25 Feb Solid Surface Countertops: Which Material to Choose?
What’s the best solid surface to finish off your kitchen remodel? We get this question a lot, and there’s not a simple answer. Each material has benefits and drawbacks and every fabricator has a different opinion about what’s the best choice. The purpose of this article is not to persuade you one way or the other, but merely give you the facts to help you through this tough decision.
- Granite– This natural substance has been the most popular solid surface in recent years. Granite countertops are quarried naturally from the earth as enormous chunks of stone. This means that granite will never be uniform. Depending on individual opinion, this could be a benefit or a drawback. Granite countertops will need to be sealed before they are used and this will need to be repeated year after year for as long as you own the countertop. Granite is a porous stone and can only be considered to be stain-resistant if it has been sealed properly. While some people only seal their granite countertops every 3 years, it’s best to be safe and to do it yearly. If for any reason the sealant on the counter gets compromised, your countertop can get stained. Countertops made of granite are extremely durable, but should not be considered to be indestructible. It is a natural rock and can break or chip if subjected to heavy abuse. For regular day-to-day activities though, and with proper maintenance, this is a countertop that can last for a lifetime and beyond.
- Quartz– Quartz is a man made material that is manufactured with crushed quartz and resin to hold it together. Because of it being man-made, you can get more consistent coloring. Quartz countertops are just as strong as granite but have the added benefit of being more flexible. Quartz is non-porous and does not require any sealing – ever. These stones offer a virtually no-maintenance material solution for countertops. One drawback that you should definitely take note of is these counters can discolor over time when exposed to direct sunlight. If you have a part of your counter that receives some of the UV rays from the sun while another part doesn’t, over time you may see a color difference.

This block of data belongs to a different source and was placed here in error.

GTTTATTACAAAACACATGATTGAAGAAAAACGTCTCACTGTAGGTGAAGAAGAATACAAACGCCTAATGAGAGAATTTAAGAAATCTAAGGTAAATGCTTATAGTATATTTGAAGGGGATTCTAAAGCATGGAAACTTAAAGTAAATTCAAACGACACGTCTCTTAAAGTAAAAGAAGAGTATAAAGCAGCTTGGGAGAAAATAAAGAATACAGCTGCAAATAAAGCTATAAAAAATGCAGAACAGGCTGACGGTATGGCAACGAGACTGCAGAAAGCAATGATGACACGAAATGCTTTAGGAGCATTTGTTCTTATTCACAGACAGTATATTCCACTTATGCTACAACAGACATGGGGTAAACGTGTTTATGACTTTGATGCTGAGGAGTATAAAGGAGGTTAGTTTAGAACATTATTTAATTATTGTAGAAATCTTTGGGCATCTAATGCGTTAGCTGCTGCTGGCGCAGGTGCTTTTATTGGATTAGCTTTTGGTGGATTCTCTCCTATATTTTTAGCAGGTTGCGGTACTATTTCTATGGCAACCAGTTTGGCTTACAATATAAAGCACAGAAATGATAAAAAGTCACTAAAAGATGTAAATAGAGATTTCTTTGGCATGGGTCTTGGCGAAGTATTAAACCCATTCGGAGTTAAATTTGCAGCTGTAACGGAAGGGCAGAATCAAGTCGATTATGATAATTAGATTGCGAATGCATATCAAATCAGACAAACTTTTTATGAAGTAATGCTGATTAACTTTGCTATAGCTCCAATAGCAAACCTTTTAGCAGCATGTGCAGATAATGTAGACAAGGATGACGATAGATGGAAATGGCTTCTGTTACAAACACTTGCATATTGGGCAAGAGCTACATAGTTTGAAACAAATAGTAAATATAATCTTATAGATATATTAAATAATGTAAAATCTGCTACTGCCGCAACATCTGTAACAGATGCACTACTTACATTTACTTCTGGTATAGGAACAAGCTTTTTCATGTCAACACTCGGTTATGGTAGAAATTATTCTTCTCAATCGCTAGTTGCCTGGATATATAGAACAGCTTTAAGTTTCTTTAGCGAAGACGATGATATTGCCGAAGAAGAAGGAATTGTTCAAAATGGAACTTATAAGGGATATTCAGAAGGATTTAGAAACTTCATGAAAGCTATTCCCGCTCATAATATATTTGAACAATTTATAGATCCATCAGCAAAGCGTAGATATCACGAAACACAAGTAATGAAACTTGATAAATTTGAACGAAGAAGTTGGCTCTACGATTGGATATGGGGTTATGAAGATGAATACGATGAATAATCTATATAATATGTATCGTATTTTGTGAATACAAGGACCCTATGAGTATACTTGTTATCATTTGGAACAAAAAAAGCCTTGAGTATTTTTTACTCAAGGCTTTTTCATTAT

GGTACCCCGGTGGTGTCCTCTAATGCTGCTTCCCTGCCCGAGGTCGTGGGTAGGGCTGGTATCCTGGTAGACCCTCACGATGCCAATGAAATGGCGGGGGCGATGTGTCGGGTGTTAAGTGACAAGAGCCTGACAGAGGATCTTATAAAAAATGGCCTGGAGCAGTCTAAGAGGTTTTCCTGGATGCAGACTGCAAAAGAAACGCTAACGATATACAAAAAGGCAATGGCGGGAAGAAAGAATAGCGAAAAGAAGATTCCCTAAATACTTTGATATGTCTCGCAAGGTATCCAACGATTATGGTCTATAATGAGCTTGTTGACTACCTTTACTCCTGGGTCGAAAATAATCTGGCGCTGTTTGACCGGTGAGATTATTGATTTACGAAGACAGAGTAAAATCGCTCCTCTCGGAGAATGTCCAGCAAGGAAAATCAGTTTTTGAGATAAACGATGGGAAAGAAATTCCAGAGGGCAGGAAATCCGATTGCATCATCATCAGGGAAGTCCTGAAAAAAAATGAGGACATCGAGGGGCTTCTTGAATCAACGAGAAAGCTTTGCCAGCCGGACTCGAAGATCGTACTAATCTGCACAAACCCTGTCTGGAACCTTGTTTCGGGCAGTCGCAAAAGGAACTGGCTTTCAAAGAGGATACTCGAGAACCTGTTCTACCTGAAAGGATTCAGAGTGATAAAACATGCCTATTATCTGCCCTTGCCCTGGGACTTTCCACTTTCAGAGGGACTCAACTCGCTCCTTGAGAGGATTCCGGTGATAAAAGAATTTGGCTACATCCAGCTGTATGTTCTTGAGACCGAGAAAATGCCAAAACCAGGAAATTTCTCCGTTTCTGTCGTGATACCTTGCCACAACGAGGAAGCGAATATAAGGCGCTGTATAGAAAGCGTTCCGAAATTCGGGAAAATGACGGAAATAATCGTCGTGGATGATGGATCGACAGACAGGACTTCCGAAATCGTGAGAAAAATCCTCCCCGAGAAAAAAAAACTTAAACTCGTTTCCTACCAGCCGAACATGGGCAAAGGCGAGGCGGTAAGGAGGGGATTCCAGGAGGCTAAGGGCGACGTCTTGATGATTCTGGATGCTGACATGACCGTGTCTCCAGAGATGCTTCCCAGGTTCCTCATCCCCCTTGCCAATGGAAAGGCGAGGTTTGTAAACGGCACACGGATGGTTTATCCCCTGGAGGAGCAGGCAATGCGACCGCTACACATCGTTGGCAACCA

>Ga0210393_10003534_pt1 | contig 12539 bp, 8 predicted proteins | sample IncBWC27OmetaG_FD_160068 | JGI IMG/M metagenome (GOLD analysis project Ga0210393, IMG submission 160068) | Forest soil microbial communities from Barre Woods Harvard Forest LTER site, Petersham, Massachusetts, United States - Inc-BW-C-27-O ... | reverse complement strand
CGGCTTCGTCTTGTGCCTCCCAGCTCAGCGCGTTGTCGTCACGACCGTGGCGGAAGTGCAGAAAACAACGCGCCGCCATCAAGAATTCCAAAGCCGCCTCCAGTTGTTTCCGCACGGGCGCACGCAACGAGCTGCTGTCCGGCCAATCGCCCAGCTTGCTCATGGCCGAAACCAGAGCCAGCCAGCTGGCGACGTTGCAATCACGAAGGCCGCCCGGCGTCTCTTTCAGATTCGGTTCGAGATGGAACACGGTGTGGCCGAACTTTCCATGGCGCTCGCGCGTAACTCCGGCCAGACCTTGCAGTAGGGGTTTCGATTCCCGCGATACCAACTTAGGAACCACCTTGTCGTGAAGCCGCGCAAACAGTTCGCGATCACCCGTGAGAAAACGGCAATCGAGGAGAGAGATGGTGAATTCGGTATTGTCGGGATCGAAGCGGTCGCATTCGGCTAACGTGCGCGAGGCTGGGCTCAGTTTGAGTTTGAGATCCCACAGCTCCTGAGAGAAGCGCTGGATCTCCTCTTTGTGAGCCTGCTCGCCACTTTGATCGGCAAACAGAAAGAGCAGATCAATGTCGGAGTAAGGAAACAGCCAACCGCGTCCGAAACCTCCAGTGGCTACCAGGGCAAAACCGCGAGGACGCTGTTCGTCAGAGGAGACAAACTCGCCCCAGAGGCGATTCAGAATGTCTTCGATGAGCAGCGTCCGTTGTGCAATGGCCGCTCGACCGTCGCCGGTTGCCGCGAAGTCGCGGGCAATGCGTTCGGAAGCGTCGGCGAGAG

- Quartzite– Quartzite is a naturally occurring metamorphic rock. It is created when sandstone is subjected to extreme heat and pressure caused by tectonic plate compression in the crust of the earth. The stone is mined and sawn into slabs which are later precisely cut to become countertops. The tops are polished and sealed for beauty and durability. Quartzite is harder than granite, so it is quite durable. It withstands heat very well. Quartz is hard too, but not quite as hard as quartzite. The resin used in manufacturing quartz countertops is a plastic, so it is prone to melting in heat above 300 degrees Fahrenheit. Where quartz has an advantage over quartzite is that it is less prone to denting and chipping because it is more flexible. Both countertop materials can be scratched by sharp objects, and a cutting board should be used. Quartzite requires quite a bit more TLC. It must be sealed before use and re-sealed one or two times per year. Without a proper seal, stains can penetrate into the stone.
- Marble– Marble is also a natural material. It’s durability to granite is very similar, however marble is much more porous. Marble is perhaps the most high maintenance out of the solid surfaces. It must be sealed every year to prevent staining.